How to get started writing an API spec

Slow and steady without getting overwhelmed

Joel Clermont
Joel Clermont

Yesterday, I shared why I think an API spec is beneficial, even if you don't have external users.

Today, I will share my approach to getting started writing an API spec. For the purposes of this article, I'm going to talk about writing an OpenAPI spec, because it's what I use, but the principles apply if you pick another format.

The first big question is tooling. There are many tools available to help you write a spec. Some are web apps, some are desktop apps. Some are free, some are paid. What should you choose?

Well, the specification is just a text file in YAML or JSON format (I use YAML), so my recommendation when starting is to just use a text editor, no special tooling. This will feel a little tedious at first, but I think it's critical to understand how the spec is authored.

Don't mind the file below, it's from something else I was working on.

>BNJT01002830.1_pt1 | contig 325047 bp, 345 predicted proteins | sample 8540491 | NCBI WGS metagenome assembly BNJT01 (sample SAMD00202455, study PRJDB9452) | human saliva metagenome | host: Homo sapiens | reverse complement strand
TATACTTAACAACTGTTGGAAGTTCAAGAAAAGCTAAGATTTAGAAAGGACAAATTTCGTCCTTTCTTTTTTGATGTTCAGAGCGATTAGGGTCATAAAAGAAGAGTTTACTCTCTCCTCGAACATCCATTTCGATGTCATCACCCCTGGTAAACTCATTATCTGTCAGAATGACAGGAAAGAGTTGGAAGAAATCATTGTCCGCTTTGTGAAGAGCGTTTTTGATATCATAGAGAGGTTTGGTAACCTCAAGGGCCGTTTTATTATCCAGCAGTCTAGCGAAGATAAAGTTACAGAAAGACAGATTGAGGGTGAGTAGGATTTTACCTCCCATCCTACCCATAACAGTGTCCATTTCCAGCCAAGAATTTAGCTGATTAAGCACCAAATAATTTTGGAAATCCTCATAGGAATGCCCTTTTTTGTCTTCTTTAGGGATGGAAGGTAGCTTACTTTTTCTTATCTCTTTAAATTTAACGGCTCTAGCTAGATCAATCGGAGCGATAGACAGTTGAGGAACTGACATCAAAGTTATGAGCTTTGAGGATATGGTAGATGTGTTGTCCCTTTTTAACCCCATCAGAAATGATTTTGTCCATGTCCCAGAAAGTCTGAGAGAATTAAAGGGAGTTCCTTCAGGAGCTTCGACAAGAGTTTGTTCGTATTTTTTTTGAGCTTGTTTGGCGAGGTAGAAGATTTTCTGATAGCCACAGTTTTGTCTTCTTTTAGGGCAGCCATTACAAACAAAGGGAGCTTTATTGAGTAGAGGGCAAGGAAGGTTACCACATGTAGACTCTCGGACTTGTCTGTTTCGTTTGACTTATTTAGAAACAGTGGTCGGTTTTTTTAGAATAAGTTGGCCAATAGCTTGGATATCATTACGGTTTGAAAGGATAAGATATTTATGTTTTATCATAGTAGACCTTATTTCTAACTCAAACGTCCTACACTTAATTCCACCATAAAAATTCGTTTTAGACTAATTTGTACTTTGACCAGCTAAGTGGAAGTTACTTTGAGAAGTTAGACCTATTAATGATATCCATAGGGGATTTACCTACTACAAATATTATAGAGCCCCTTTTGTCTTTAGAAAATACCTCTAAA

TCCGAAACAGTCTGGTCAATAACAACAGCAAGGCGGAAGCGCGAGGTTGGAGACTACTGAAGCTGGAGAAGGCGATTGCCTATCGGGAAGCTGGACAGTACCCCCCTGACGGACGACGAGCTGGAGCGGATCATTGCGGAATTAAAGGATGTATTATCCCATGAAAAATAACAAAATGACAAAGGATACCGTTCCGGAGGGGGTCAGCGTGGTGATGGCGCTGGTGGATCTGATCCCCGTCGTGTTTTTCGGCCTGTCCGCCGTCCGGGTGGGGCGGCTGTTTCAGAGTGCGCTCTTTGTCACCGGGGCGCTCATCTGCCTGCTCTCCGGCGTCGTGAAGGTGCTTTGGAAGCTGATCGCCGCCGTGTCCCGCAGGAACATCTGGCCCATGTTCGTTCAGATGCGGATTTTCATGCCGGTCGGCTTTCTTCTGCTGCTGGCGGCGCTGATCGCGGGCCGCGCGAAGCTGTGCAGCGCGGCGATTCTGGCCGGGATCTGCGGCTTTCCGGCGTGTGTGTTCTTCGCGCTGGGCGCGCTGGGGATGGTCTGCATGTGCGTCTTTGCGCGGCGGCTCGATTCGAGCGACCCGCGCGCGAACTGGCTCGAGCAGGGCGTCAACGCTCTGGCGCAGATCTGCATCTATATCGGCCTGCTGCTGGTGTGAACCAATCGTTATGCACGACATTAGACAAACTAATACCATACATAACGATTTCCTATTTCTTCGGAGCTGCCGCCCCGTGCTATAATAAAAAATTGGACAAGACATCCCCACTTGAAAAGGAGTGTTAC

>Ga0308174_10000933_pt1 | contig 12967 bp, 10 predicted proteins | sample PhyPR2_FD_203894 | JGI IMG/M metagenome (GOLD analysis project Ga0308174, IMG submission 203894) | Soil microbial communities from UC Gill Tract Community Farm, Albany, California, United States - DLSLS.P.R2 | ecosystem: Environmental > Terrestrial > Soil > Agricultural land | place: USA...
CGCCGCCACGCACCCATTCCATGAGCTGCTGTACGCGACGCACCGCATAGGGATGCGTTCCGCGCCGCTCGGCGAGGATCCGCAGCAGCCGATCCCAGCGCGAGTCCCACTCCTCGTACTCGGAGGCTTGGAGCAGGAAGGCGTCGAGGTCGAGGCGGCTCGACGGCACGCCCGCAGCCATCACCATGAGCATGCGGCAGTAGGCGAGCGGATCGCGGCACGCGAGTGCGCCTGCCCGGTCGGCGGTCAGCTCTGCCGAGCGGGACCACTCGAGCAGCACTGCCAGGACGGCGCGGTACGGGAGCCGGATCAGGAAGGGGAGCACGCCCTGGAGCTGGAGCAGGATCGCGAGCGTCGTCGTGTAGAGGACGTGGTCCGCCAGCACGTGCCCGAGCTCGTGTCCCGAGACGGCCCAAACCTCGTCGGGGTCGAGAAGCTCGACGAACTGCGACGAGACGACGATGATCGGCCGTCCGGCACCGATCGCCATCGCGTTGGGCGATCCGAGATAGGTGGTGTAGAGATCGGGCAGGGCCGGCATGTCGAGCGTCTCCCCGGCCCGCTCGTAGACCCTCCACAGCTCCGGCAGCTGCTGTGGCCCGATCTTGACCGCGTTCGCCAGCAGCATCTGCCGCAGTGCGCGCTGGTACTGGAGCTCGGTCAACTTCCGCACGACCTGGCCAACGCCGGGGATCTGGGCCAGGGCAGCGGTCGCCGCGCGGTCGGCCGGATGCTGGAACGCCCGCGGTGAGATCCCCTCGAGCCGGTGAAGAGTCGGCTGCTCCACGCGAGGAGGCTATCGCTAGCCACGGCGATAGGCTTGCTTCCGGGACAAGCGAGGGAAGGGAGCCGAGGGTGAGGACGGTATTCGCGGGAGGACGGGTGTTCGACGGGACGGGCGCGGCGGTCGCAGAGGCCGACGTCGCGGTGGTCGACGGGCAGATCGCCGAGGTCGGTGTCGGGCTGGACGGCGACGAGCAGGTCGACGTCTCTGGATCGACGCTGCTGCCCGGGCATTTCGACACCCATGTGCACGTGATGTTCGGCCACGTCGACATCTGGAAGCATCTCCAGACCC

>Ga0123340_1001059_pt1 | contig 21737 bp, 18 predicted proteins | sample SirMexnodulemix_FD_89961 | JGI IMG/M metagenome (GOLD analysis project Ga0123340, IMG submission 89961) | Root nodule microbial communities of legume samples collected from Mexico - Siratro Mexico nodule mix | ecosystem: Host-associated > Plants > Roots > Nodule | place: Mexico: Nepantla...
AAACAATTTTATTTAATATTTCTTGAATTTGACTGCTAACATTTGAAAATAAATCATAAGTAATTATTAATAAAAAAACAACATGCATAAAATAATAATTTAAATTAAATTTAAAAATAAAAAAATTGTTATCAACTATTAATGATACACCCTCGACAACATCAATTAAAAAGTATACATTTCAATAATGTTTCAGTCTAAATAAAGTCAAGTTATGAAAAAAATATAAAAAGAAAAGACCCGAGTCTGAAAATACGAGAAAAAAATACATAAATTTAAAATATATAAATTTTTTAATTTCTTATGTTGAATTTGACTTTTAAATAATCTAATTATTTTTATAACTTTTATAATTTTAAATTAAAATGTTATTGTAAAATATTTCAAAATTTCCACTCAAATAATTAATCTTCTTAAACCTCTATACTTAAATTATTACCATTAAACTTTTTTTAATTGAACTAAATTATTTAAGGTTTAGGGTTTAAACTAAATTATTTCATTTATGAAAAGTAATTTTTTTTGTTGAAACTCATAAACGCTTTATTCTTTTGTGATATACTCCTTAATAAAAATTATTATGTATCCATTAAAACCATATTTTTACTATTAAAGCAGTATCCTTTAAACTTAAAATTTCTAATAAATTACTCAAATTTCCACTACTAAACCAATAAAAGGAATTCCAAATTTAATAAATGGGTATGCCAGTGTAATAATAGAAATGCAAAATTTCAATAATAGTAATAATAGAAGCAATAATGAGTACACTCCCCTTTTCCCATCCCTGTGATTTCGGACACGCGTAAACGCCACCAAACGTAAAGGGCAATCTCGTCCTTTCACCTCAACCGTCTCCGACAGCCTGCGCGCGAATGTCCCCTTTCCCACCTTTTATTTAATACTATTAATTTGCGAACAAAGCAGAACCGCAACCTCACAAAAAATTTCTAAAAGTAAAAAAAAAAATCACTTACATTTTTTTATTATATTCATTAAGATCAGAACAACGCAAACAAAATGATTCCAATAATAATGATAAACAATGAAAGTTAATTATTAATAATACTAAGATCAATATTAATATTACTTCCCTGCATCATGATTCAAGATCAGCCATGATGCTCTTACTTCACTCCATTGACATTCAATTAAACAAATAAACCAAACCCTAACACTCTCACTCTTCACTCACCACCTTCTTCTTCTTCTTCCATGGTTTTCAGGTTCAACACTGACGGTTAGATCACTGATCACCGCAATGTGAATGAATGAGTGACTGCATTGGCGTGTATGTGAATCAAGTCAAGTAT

How much of the spec should you write? Just pick one resource to start with, ideally something with a few endpoints. And be verbose, write things out explicitly.

As you go, update your feature tests to add API spec validation. For Laravel apps, I like the openapi-httpfoundation-testing package. This will keep you honest that your spec is accurately describing the requests and responses in your application.

Once that's done, now look at refactoring it to use references to reduce duplication. All the while, you can keep re-running your tests to make sure nothing broke.

With all that experience under your belt, now it's time to look at tooling to more quickly build out the rest of your specification. Being completely transparent here, I have yet to find a tool I really like, so I often just author directly in PHPStorm, which has nice OpenAPI support available with a free, first-party plugin.

Here to help,


P.S. If you want a jump start on writing and testing your API specification, I'd love to talk with you about your project.

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